If you thought potato chips, you are my kind of person.
Inventorspot meant computer chips.
Yeah, I am disappointed too.
If you want to know the boring details:
Hynix Semiconductor, long known as the world’s second-largest semiconductor chipmaker, has come up with the densest multi-chip package available to consumers. Complete with 24 stacks of NAND flash memory, the big guns at this Korean company are skipping with glee all the way to the bank thanks to their latest and greatest product release.
Ah, click the link if you want more.
If you find yourself eating potato chips in Korea, be careful of your table manners.
These are no-no’s in Korea (from Wikipedia):
- blowing your nose at the table. Duh, yeah! Use your sleeve.
- picking up chopsticks or a spoon and eating before the oldest person at the table does. Be sure to make your hands tremble too.
- sticking the chopsticks or spoon straight up in the bowl, as it’s reminiscent of incense burned during a funeral. Forget the phallicness.
- stabbing foods with chopsticks and picking up food with hands (there are some finger foods, but picking up any prepared food from a shared banchan dish at a table is usually not a finger food). Obviously they don’t eat apples which are best served on the end of a pocket knife, or KFC or pizza which should only be eaten with hands.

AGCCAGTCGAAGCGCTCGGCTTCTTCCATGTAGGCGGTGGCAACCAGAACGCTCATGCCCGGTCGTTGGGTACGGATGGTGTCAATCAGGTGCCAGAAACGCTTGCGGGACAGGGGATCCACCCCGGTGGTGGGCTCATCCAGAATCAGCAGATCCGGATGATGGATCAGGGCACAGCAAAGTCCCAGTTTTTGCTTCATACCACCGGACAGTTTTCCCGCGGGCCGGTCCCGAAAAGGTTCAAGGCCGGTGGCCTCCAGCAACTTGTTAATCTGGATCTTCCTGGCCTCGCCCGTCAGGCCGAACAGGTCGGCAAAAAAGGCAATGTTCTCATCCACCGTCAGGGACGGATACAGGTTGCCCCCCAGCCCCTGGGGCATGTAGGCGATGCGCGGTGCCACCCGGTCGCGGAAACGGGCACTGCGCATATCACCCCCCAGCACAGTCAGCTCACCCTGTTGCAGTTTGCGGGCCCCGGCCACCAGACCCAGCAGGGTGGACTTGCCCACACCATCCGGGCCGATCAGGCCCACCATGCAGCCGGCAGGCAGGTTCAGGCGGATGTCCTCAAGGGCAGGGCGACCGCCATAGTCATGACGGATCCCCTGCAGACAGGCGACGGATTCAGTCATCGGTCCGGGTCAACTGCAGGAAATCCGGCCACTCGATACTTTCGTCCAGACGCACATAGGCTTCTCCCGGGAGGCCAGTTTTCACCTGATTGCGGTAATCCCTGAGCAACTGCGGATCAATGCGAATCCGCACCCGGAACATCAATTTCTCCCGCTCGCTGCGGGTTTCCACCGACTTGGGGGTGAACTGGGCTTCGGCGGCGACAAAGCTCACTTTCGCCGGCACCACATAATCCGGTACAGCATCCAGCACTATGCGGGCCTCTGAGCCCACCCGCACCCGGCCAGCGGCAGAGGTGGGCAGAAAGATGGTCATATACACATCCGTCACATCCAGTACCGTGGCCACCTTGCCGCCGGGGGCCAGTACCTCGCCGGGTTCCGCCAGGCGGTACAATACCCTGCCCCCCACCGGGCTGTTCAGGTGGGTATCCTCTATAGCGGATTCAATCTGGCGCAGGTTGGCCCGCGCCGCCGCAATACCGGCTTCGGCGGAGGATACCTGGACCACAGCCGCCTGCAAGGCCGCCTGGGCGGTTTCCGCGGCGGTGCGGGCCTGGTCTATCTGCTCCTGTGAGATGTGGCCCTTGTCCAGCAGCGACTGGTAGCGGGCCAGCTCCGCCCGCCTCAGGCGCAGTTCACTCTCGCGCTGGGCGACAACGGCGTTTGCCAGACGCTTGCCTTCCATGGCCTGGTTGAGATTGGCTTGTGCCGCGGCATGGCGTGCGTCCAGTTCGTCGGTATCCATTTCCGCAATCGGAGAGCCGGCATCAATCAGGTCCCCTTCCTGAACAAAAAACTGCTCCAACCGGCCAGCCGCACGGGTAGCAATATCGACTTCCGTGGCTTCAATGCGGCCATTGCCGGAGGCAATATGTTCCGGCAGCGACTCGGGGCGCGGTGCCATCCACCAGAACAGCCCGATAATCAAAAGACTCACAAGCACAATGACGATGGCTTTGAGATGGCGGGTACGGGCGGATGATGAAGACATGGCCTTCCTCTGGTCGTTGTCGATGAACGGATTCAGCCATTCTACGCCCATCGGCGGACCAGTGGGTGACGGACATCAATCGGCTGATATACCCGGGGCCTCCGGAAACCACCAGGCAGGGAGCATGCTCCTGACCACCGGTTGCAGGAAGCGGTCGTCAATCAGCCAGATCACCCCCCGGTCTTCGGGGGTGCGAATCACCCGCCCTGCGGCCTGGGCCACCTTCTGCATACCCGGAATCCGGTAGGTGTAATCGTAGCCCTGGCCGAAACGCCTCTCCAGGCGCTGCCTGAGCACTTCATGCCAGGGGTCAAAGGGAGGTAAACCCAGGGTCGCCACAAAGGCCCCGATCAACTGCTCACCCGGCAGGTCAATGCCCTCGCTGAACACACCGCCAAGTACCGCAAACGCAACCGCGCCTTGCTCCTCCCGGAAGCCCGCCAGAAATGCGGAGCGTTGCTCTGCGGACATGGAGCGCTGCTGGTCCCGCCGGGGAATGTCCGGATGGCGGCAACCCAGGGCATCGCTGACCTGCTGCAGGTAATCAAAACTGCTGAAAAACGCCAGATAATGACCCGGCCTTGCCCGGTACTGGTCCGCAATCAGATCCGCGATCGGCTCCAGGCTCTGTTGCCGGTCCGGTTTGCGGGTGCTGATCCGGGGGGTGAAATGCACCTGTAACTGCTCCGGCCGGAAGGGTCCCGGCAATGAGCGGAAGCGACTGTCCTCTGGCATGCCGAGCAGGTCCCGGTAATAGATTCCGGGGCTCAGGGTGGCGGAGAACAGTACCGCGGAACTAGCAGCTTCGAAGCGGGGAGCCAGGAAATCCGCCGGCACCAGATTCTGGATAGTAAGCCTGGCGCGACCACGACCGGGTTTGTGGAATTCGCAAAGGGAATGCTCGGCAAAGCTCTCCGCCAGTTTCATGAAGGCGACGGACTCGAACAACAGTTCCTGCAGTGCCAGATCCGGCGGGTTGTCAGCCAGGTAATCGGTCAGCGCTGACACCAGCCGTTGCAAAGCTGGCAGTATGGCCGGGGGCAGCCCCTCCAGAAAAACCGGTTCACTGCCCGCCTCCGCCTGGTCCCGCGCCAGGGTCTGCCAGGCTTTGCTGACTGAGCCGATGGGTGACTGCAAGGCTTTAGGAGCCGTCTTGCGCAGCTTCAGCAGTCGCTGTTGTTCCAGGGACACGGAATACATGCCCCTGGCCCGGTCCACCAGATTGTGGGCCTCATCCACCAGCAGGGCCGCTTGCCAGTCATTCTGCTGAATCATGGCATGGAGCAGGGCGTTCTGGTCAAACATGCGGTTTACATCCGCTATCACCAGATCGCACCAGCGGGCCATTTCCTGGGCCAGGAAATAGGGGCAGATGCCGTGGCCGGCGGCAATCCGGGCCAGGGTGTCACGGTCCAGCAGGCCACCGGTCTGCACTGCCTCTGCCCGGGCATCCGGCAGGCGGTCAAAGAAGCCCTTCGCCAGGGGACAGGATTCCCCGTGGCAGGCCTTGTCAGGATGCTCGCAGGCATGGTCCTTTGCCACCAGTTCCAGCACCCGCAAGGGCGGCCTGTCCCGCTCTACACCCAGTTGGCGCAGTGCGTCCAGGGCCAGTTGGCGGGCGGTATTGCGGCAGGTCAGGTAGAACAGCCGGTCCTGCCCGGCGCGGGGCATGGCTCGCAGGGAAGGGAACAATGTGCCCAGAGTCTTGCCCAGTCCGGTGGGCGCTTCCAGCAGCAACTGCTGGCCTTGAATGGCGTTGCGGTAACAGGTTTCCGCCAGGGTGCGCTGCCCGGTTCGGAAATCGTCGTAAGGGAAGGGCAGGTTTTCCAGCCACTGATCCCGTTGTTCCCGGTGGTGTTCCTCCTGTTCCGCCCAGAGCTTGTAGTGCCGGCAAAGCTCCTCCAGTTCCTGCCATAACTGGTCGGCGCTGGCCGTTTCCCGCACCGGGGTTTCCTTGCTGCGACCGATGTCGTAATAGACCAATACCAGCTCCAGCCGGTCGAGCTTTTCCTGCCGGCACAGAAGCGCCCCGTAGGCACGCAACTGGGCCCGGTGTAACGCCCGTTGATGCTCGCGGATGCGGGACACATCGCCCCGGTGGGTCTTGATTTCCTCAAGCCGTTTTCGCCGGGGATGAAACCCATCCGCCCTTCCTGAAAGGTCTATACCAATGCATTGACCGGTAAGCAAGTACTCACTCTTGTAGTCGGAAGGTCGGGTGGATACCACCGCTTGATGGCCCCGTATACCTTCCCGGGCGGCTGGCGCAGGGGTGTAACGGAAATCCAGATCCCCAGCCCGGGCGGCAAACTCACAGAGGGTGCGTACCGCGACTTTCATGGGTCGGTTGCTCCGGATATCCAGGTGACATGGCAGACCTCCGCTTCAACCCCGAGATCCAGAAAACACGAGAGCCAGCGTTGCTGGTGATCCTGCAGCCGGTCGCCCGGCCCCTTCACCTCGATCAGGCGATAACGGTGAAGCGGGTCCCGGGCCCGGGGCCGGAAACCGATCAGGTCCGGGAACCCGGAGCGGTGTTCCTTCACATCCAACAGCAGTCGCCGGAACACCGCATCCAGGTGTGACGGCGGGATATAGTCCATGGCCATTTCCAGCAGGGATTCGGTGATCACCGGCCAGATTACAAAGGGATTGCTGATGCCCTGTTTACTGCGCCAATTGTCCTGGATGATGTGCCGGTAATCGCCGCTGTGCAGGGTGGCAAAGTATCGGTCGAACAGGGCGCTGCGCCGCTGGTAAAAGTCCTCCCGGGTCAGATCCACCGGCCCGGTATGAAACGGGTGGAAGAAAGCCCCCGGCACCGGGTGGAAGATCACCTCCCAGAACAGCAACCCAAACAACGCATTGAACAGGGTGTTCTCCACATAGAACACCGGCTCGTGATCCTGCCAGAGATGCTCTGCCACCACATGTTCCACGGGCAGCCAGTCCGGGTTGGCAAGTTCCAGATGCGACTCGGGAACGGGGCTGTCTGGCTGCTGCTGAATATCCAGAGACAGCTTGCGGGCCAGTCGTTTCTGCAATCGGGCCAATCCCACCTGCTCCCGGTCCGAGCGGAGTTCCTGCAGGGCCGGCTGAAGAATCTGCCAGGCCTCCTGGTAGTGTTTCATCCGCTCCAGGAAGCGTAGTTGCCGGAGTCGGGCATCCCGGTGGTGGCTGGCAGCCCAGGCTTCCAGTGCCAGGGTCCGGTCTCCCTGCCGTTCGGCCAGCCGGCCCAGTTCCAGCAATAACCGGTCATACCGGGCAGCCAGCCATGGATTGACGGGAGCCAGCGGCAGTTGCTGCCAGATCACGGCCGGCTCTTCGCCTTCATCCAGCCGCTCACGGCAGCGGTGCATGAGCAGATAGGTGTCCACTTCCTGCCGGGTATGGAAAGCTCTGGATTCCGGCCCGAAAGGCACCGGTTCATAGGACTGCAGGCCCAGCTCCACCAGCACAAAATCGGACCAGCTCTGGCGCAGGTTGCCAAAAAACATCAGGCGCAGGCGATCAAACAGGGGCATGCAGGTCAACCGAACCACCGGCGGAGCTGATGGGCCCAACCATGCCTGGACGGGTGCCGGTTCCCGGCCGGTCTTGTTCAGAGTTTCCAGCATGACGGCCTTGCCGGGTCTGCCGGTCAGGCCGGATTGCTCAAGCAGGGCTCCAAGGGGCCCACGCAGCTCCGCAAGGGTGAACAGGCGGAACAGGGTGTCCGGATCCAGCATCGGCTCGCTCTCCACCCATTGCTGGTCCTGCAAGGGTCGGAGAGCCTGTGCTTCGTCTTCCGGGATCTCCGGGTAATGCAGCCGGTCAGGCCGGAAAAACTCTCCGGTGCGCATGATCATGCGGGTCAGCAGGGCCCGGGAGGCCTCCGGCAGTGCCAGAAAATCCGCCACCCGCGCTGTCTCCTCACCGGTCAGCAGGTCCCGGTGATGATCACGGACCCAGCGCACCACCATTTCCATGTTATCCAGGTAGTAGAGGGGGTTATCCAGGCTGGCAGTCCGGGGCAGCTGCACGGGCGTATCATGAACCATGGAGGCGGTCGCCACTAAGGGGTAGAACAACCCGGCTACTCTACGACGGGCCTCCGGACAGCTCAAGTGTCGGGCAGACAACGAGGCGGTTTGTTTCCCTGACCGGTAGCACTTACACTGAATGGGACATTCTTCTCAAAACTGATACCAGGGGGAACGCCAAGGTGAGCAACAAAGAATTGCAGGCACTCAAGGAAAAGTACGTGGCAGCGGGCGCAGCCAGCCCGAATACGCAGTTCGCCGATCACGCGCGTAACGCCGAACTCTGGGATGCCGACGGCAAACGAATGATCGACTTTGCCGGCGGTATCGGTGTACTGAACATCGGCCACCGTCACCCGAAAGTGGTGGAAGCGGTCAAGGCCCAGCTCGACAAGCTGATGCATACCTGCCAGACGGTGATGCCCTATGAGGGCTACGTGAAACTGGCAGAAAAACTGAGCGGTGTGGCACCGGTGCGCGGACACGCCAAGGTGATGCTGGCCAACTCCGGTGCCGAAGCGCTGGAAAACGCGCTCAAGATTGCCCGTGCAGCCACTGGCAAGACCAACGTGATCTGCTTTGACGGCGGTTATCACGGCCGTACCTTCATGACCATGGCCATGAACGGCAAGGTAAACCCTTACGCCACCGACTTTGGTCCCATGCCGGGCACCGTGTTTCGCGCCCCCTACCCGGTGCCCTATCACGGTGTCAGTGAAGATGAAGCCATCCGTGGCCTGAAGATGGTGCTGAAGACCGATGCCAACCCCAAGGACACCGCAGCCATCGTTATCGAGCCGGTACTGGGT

- using a spoon and chopsticks at the same time (you will have both of them in one hand). HAR. That would be enough for Dun Sho Ping to blow wasabi out his snoot.
- using chopsticks or a spoon with a left hand (most elder citizens frown at left-handedness). The elder needs a larger dose of Afucitol.
- making unnecessarily noisy sounds when chewing foods or clanking a bowl with a spoon or chopsticks. See above.
- being careless by coughing and sneezing at the same table. I guess its the wasabi that has everybody coughing and sneezing in Korea.
- using toothpicks with the mouth open and leaving them on the table. Yes, don’t leave your teeth on the table.
- drinking while looking straight at an elder (This is very very rude. To avoid this, you must turn away a little to your side and tilt your head). Try this and you will pour your hot tea right down your tee-shirt.
How do you know if your Korean? Tourists always say, “Say my name in Korean!”
UPDATE: If President Bush visits Korea, do you think he will call them Korans?
(He referred to Australians as Austrians ) and other mess ups that will keep youtube humming for days.